In the shifting winds following last week’s warm up with a cool down to average temperatures, Camden’s rod was doubled over the hole cut into the melt-glazed ice. The drag gave as he pulled against the fish below and the rod arched to its max. With a couple of twists and turns the pike rolled up toward the bottom lip of the cylinder before unrolling and making one last dash before its pointy green nose headed in the right direction. I cleared the slush away from the hole and reached in, snaring the northern behind the head and lifting the three pound fish clear from the water.
“Wow, that’s my first northern,” Camden said as his cousins and I congratulated him before snapping a quick picture.
His smile lit up the gray light of early evening and the memory was one I banked to brighten any cloudy days in the future. The cement-like sensation of frozen slime on my red and chilly fingers and the unremovable scent that takes three or four good hand-washings to mask brought back hundreds more from days gone by. And as we headed home, I relayed a few tales of hammerhandles and snot rockets, slimers and forty-inch goliaths to the three boys who listened intently in the truck.
There were the northerns that patrolled the weedy shallows around the dock I grew up on in Detroit Lakes, chasing the occasional unfortunate bluegill or perch. And when the ice first left the channels northwest of Devils Lake, N.D., springtime spoons shook the rust from my arms and the dust from my reels as pike would pound nearly every offering my dad and I tossed into the waters streaming under the bridge near Church’s Ferry.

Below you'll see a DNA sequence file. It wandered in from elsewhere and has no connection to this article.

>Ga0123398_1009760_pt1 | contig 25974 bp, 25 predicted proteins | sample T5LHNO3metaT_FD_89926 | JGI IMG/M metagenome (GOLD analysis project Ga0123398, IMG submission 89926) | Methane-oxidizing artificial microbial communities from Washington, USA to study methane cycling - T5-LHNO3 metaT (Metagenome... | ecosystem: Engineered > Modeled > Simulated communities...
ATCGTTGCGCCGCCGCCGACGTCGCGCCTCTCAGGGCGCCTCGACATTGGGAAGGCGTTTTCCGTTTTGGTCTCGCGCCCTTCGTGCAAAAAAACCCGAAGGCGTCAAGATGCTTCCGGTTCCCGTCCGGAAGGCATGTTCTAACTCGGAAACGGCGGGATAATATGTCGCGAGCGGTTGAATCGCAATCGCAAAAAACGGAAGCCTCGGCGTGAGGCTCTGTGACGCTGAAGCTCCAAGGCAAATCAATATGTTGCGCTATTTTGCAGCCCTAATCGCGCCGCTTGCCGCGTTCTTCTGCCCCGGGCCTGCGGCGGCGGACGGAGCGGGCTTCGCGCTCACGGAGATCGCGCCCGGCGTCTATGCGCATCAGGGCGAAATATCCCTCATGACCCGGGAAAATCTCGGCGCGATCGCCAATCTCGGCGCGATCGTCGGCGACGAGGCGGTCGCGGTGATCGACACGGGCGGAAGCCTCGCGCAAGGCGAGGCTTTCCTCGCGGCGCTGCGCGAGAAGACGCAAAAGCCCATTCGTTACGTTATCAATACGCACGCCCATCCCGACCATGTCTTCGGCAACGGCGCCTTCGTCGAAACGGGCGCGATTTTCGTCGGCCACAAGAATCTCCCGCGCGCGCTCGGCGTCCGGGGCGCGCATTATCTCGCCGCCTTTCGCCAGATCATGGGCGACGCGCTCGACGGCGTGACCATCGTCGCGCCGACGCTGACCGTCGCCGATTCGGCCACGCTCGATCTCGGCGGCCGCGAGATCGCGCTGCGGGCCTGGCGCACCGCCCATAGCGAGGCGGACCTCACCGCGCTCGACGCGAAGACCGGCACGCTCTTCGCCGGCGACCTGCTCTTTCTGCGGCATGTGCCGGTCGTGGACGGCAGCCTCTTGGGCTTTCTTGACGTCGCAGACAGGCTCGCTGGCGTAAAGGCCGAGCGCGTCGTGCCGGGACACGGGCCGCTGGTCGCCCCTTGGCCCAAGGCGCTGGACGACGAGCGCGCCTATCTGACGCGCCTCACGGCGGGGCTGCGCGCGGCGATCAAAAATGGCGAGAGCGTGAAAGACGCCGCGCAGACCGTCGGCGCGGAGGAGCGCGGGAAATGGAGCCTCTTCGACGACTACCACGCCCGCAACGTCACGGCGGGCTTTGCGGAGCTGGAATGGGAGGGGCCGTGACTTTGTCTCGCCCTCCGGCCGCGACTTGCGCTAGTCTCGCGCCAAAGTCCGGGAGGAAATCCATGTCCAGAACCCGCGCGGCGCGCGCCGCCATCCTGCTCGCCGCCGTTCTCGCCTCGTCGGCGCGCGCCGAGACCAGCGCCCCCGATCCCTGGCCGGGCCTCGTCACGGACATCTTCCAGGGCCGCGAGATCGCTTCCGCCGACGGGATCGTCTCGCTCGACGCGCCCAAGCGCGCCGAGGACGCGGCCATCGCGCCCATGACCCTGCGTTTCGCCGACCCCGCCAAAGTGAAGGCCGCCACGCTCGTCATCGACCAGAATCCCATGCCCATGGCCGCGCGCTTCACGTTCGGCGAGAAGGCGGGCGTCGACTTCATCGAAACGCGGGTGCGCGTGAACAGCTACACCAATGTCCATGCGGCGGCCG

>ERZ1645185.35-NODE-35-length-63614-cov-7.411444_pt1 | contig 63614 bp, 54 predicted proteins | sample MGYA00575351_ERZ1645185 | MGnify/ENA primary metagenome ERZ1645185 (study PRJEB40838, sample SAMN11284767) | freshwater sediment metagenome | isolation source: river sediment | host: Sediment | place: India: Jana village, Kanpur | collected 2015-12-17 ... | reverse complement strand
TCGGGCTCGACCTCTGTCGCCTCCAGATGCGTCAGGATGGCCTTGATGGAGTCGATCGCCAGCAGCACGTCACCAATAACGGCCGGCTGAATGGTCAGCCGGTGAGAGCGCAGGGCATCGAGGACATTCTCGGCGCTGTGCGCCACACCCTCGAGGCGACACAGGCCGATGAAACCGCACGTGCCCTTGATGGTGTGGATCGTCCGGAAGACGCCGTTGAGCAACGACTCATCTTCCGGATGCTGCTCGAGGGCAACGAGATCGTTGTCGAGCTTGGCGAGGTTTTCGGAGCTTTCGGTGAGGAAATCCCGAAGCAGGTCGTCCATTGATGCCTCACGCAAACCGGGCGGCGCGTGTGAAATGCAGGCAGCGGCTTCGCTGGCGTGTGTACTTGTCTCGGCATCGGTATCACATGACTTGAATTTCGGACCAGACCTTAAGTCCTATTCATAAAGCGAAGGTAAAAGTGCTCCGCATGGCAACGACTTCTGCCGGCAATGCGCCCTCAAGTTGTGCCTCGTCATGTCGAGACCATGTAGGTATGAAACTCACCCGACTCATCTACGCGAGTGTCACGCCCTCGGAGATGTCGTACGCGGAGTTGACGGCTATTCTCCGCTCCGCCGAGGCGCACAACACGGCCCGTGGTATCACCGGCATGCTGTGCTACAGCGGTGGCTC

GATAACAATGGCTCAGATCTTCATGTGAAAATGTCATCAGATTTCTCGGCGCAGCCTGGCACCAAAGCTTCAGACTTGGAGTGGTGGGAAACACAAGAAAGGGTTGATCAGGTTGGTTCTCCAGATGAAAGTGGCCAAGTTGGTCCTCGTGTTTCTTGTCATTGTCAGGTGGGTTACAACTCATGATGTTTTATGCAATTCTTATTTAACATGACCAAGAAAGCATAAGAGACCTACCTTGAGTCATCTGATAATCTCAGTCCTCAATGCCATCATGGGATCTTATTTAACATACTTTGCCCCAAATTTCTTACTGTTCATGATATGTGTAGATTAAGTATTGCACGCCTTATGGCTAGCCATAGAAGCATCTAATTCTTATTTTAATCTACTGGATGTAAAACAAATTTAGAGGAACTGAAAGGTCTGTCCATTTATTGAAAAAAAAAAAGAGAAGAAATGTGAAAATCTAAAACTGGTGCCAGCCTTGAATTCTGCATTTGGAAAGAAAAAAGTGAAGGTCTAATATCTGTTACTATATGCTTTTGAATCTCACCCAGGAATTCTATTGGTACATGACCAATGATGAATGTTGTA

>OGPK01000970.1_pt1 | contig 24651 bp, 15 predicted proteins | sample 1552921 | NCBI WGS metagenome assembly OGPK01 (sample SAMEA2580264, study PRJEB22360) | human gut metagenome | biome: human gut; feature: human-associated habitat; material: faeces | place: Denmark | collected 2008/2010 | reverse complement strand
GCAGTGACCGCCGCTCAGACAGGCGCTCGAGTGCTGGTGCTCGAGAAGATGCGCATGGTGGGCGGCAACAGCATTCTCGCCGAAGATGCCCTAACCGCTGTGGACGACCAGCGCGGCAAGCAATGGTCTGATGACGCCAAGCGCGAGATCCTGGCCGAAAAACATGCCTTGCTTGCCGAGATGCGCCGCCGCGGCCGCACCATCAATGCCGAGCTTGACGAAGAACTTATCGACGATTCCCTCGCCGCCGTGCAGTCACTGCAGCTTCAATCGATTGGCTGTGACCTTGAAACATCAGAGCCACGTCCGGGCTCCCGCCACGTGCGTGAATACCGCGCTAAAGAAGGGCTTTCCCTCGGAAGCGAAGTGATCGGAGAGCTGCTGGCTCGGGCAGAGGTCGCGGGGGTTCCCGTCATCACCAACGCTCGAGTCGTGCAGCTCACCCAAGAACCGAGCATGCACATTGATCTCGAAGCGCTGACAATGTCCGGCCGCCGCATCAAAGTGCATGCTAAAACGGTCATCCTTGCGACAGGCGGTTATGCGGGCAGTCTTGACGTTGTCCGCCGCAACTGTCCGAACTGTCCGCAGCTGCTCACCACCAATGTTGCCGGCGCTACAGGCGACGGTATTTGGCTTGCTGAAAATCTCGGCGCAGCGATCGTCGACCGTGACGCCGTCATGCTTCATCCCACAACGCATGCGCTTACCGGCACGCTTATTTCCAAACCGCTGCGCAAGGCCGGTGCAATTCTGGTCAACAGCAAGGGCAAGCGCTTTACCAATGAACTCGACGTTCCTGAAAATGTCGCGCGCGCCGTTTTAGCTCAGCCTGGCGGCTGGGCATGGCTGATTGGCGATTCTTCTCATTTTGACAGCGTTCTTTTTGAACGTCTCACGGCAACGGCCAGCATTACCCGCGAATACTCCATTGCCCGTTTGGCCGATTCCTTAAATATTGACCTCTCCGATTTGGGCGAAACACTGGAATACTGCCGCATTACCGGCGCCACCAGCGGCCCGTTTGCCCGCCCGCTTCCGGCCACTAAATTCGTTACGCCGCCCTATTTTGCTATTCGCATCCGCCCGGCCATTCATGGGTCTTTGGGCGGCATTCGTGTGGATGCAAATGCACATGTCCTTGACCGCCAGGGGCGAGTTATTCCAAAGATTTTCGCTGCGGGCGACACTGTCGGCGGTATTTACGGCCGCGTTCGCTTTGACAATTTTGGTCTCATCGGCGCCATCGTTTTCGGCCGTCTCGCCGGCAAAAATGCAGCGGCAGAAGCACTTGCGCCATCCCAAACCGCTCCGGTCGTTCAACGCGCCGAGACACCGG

Dragnets of tip-ups on stocked sloughs around my hometown of Valley City produced five-to-eight pound pike in the winter seasons in the early 2000s, with “FLAG!” nearly becoming a four-letter word by the end of exhausting days of chasing fish across a hundred yard stretch of slick late-season ice.
Picking pike up in early summer while angling for walleyes provided excitement – particularly up to the moment we’d realize the fish wasn’t ol’ marble eyes. I remember my father retrieving a Rapala in the spot we dropped him off on shore as we sat in the canoe a few yards out working the breakline with jigs and minnows. With a whoop and a rock, my dad was on his back as a lightly hooked monster of a northern rocketed out of the shallows and shook the classic silver minnow from its mouth a matter of feet in front of the small grassy point where he lay laughing.
No matter where I travel in the northern tier, the opportunity and action of pike fishing has been prevalent. When I head south to warmer waters, the fight of those foreign fish whether in salt, brack or fresh water are often compared to that of our own water wolf. They bear a standard of sorts with their aggressive strikes and powerful drag-ripping runs that sets the bar for other species. Sure, some grow faster and larger on average, and some provide more rod-bending action, but not many; and one can’t argue against the pike’s adaptability. They populate ten acre waters of earthen-dammed farm ponds as easily as they roam the vast waters of sprawling Canadian shield lakes.
In the end, pike are the unsung heroes in our waters. They’re often the difference between a skunk and a memorable moment; ready, willing and able to bite and provide a surge of action. They’re exciting in any size for kids just looking to connect with some fun on the water, and they restore the youth in veteran anglers who might have lost focus on what’s really important when fishing. For all these reasons and more, pike are a great fish and a serve as the hallmark to the start of a great angling career, and as a reminder of why we fish…in our outdoors.